EDGEWATER — Legendary performer Bing Crosby was known for having a unique set of pipes and, as it turns out, it was a gift he was willing to share.
When the classic crooner came to town for events, he often stayed at the luxurious former Edgewater Beach Hotel.
On Sundays, after a night of entertainment, Crosby would head just a few blocks west to St. Ita Catholic Church, 5500 N. Broadway, to trade cocktails and conversation for communion and confession.
During those years, he also made sure to leave his mark on the massive, ornate church: When St. Ita needed a new organ Crosby himself offered up a generous chunk of change to make it happen.
In the balcony sits the evidence: a 1951 Wicks Organ whose wingspan evokes images of the very angels the church's hymns sing praise to. In 2003, the organ underwent a complete restoration by H.A. Howell Pipe Organs Inc.
Today it contains more than 4,200 pipes — ranging in diameter from 32 feet to the size of a pencil, according to the church, which allowed the public to see its spectacular sanctuary during Saturday's Open House Chicago 2017 tour, put on by the Chicago Architecture Foundation.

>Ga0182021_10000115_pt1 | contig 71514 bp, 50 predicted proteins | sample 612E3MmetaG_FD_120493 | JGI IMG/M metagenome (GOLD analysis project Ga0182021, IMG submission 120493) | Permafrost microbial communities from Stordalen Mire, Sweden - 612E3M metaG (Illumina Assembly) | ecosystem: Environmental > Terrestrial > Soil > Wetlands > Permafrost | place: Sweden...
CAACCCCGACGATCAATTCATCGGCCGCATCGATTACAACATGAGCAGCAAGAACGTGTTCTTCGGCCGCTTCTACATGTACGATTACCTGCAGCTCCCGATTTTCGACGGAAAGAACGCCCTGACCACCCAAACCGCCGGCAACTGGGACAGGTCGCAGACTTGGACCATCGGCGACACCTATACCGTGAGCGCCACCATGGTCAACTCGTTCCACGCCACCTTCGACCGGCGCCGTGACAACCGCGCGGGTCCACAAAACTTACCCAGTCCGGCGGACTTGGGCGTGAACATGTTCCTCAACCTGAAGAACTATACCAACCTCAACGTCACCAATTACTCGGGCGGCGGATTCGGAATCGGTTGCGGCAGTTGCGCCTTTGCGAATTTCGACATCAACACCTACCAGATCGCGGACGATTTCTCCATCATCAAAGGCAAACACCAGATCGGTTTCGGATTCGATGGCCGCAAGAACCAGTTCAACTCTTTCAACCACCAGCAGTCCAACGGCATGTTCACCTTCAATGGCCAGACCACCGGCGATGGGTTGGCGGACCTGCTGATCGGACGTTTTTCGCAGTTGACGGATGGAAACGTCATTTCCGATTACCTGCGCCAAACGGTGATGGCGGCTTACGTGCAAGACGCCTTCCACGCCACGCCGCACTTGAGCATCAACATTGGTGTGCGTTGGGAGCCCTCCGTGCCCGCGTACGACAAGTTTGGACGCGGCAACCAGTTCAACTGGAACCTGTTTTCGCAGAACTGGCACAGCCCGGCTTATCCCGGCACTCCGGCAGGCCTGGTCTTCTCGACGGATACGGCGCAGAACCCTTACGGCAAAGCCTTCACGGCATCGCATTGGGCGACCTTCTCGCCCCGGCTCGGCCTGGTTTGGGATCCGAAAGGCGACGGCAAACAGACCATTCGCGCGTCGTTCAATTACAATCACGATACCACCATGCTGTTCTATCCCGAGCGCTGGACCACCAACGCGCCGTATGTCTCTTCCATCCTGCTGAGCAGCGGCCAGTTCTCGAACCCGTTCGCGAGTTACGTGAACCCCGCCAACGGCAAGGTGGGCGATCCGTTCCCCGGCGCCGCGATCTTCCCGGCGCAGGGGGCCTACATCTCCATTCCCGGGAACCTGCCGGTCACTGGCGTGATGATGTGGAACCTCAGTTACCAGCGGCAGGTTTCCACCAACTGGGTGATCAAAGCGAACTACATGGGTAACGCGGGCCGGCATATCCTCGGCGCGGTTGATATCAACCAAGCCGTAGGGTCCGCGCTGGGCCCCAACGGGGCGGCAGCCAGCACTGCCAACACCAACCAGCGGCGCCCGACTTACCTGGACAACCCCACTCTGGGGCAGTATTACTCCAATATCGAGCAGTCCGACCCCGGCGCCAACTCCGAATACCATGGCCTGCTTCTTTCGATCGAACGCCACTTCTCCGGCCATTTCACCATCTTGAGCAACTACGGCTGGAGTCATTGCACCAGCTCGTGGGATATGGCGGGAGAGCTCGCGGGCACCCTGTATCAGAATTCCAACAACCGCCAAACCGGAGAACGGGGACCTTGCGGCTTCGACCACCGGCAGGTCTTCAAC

"The pipes in plain view are only a small portion of the pipe work which is housed in the chambers behind the grill work," according to the church. "It is a remarkable work of art in its configuration and complexity. The union of such a marvelous instrument and such an exquisite worship space makes this an irreplaceable asset to the parish and surrounding community."
St. Ita Parish first came to be in 1900, but it wasn't until architect Henry J. Schlacks' completion of the North Broadway church in 1927 that parishioners had a true home.
Schlacks' French Gothic design was modeled after iconic buildings in France like the church of St. Nicholas, Brou in Burgandy, France.
The structure also contains more than 200,000 pieces of original stained glass artwork in 2,800 square feet of window space, inspired by the Cathedral of Chartes, also in France.
Other building materials include 42,000 cubic feet of limestone from Bedford, Ind., a 128-foot bell tower containing 1,800 tons of stone, wainscotting and pews made from fumed oak, steps made of Belgian black marble, altars of Istrian stone, a white and yellow marble floor, French ceramic tiles and oil canvases.
Get a sneak peek inside the church below, including photos of its famous organ.
All photos by DNAinfo/Linze Rice.